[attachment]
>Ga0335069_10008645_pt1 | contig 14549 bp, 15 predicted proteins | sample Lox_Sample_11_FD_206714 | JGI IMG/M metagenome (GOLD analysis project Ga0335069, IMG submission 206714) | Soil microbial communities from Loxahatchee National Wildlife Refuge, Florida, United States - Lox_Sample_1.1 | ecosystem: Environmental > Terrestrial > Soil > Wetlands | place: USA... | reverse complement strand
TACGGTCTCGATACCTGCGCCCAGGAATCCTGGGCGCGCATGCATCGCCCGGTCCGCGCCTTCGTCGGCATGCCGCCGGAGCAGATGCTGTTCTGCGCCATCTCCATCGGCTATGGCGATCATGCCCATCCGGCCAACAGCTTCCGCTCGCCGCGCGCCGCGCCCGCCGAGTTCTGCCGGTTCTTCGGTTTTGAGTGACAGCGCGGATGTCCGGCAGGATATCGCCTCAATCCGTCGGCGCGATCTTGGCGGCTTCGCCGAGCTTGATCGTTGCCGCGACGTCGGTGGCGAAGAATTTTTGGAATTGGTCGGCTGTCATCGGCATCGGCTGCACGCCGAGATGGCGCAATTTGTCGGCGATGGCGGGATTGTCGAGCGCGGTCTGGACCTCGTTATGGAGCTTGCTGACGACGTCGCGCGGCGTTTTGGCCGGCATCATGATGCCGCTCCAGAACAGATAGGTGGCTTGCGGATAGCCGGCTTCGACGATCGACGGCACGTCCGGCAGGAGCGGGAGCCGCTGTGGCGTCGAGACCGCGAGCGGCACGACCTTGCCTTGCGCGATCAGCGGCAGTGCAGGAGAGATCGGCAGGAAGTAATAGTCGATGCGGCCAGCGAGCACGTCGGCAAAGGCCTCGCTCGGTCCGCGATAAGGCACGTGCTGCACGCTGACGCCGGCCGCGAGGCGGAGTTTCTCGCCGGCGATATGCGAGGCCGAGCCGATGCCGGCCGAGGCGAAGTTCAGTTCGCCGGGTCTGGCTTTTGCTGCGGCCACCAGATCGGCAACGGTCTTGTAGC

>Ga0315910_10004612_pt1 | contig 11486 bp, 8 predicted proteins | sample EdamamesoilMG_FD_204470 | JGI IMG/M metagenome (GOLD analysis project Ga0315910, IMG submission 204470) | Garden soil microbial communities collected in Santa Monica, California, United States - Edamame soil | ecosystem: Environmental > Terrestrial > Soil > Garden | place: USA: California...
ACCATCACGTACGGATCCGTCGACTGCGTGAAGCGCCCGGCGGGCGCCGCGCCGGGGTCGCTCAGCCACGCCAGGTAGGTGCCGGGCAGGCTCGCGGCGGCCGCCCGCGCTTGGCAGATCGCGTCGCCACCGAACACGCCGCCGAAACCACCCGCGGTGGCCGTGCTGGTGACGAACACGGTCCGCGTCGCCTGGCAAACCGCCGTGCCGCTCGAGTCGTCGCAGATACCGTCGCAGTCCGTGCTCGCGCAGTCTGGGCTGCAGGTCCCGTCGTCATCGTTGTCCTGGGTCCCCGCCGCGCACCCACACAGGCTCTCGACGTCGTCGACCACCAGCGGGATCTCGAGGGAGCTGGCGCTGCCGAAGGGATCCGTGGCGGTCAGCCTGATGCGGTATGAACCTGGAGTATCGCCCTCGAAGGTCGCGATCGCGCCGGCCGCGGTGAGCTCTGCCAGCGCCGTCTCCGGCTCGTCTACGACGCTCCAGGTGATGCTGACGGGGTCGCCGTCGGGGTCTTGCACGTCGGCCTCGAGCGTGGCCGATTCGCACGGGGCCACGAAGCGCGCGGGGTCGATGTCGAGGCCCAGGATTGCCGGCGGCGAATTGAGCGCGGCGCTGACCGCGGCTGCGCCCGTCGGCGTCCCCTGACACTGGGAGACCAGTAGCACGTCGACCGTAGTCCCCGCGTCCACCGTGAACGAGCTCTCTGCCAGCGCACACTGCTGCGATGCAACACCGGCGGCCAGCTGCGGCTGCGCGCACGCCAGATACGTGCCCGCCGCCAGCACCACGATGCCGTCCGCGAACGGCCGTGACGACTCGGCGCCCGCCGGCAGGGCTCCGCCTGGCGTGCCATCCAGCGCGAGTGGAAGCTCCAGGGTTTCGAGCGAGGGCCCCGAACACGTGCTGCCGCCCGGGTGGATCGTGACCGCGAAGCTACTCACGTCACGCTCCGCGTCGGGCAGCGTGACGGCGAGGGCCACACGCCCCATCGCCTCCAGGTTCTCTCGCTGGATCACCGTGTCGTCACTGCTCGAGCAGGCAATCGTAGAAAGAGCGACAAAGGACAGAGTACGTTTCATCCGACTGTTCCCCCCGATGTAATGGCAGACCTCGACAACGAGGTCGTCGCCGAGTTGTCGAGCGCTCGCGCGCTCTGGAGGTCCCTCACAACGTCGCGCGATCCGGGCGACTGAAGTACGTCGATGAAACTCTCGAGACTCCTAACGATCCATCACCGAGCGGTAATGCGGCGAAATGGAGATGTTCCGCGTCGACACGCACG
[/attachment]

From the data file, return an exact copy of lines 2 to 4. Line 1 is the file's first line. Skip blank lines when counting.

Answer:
TACGGTCTCGATACCTGCGCCCAGGAATCCTGGGCGCGCATGCATCGCCCGGTCCGCGCCTTCGTCGGCATGCCGCCGGAGCAGATGCTGTTCTGCGCCATCTCCATCGGCTATGGCGATCATGCCCATCCGGCCAACAGCTTCCGCTCGCCGCGCGCCGCGCCCGCCGAGTTCTGCCGGTTCTTCGGTTTTGAGTGACAGCGCGGATGTCCGGCAGGATATCGCCTCAATCCGTCGGCGCGATCTTGGCGGCTTCGCCGAGCTTGATCGTTGCCGCGACGTCGGTGGCGAAGAATTTTTGGAATTGGTCGGCTGTCATCGGCATCGGCTGCACGCCGAGATGGCGCAATTTGTCGGCGATGGCGGGATTGTCGAGCGCGGTCTGGACCTCGTTATGGAGCTTGCTGACGACGTCGCGCGGCGTTTTGGCCGGCATCATGATGCCGCTCCAGAACAGATAGGTGGCTTGCGGATAGCCGGCTTCGACGATCGACGGCACGTCCGGCAGGAGCGGGAGCCGCTGTGGCGTCGAGACCGCGAGCGGCACGACCTTGCCTTGCGCGATCAGCGGCAGTGCAGGAGAGATCGGCAGGAAGTAATAGTCGATGCGGCCAGCGAGCACGTCGGCAAAGGCCTCGCTCGGTCCGCGATAAGGCACGTGCTGCACGCTGACGCCGGCCGCGAGGCGGAGTTTCTCGCCGGCGATATGCGAGGCCGAGCCGATGCCGGCCGAGGCGAAGTTCAGTTCGCCGGGTCTGGCTTTTGCTGCGGCCACCAGATCGGCAACGGTCTTGTAGC

>Ga0315910_10004612_pt1 | contig 11486 bp, 8 predicted proteins | sample EdamamesoilMG_FD_204470 | JGI IMG/M metagenome (GOLD analysis project Ga0315910, IMG submission 204470) | Garden soil microbial communities collected in Santa Monica, California, United States - Edamame soil | ecosystem: Environmental > Terrestrial > Soil > Garden | place: USA: California...
ACCATCACGTACGGATCCGTCGACTGCGTGAAGCGCCCGGCGGGCGCCGCGCCGGGGTCGCTCAGCCACGCCAGGTAGGTGCCGGGCAGGCTCGCGGCGGCCGCCCGCGCTTGGCAGATCGCGTCGCCACCGAACACGCCGCCGAAACCACCCGCGGTGGCCGTGCTGGTGACGAACACGGTCCGCGTCGCCTGGCAAACCGCCGTGCCGCTCGAGTCGTCGCAGATACCGTCGCAGTCCGTGCTCGCGCAGTCTGGGCTGCAGGTCCCGTCGTCATCGTTGTCCTGGGTCCCCGCCGCGCACCCACACAGGCTCTCGACGTCGTCGACCACCAGCGGGATCTCGAGGGAGCTGGCGCTGCCGAAGGGATCCGTGGCGGTCAGCCTGATGCGGTATGAACCTGGAGTATCGCCCTCGAAGGTCGCGATCGCGCCGGCCGCGGTGAGCTCTGCCAGCGCCGTCTCCGGCTCGTCTACGACGCTCCAGGTGATGCTGACGGGGTCGCCGTCGGGGTCTTGCACGTCGGCCTCGAGCGTGGCCGATTCGCACGGGGCCACGAAGCGCGCGGGGTCGATGTCGAGGCCCAGGATTGCCGGCGGCGAATTGAGCGCGGCGCTGACCGCGGCTGCGCCCGTCGGCGTCCCCTGACACTGGGAGACCAGTAGCACGTCGACCGTAGTCCCCGCGTCCACCGTGAACGAGCTCTCTGCCAGCGCACACTGCTGCGATGCAACACCGGCGGCCAGCTGCGGCTGCGCGCACGCCAGATACGTGCCCGCCGCCAGCACCACGATGCCGTCCGCGAACGGCCGTGACGACTCGGCGCCCGCCGGCAGGGCTCCGCCTGGCGTGCCATCCAGCGCGAGTGGAAGCTCCAGGGTTTCGAGCGAGGGCCCCGAACACGTGCTGCCGCCCGGGTGGATCGTGACCGCGAAGCTACTCACGTCACGCTCCGCGTCGGGCAGCGTGACGGCGAGGGCCACACGCCCCATCGCCTCCAGGTTCTCTCGCTGGATCACCGTGTCGTCACTGCTCGAGCAGGCAATCGTAGAAAGAGCGACAAAGGACAGAGTACGTTTCATCCGACTGTTCCCCCCGATGTAATGGCAGACCTCGACAACGAGGTCGTCGCCGAGTTGTCGAGCGCTCGCGCGCTCTGGAGGTCCCTCACAACGTCGCGCGATCCGGGCGACTGAAGTACGTCGATGAAACTCTCGAGACTCCTAACGATCCATCACCGAGCGGTAATGCGGCGAAATGGAGATGTTCCGCGTCGACACGCACG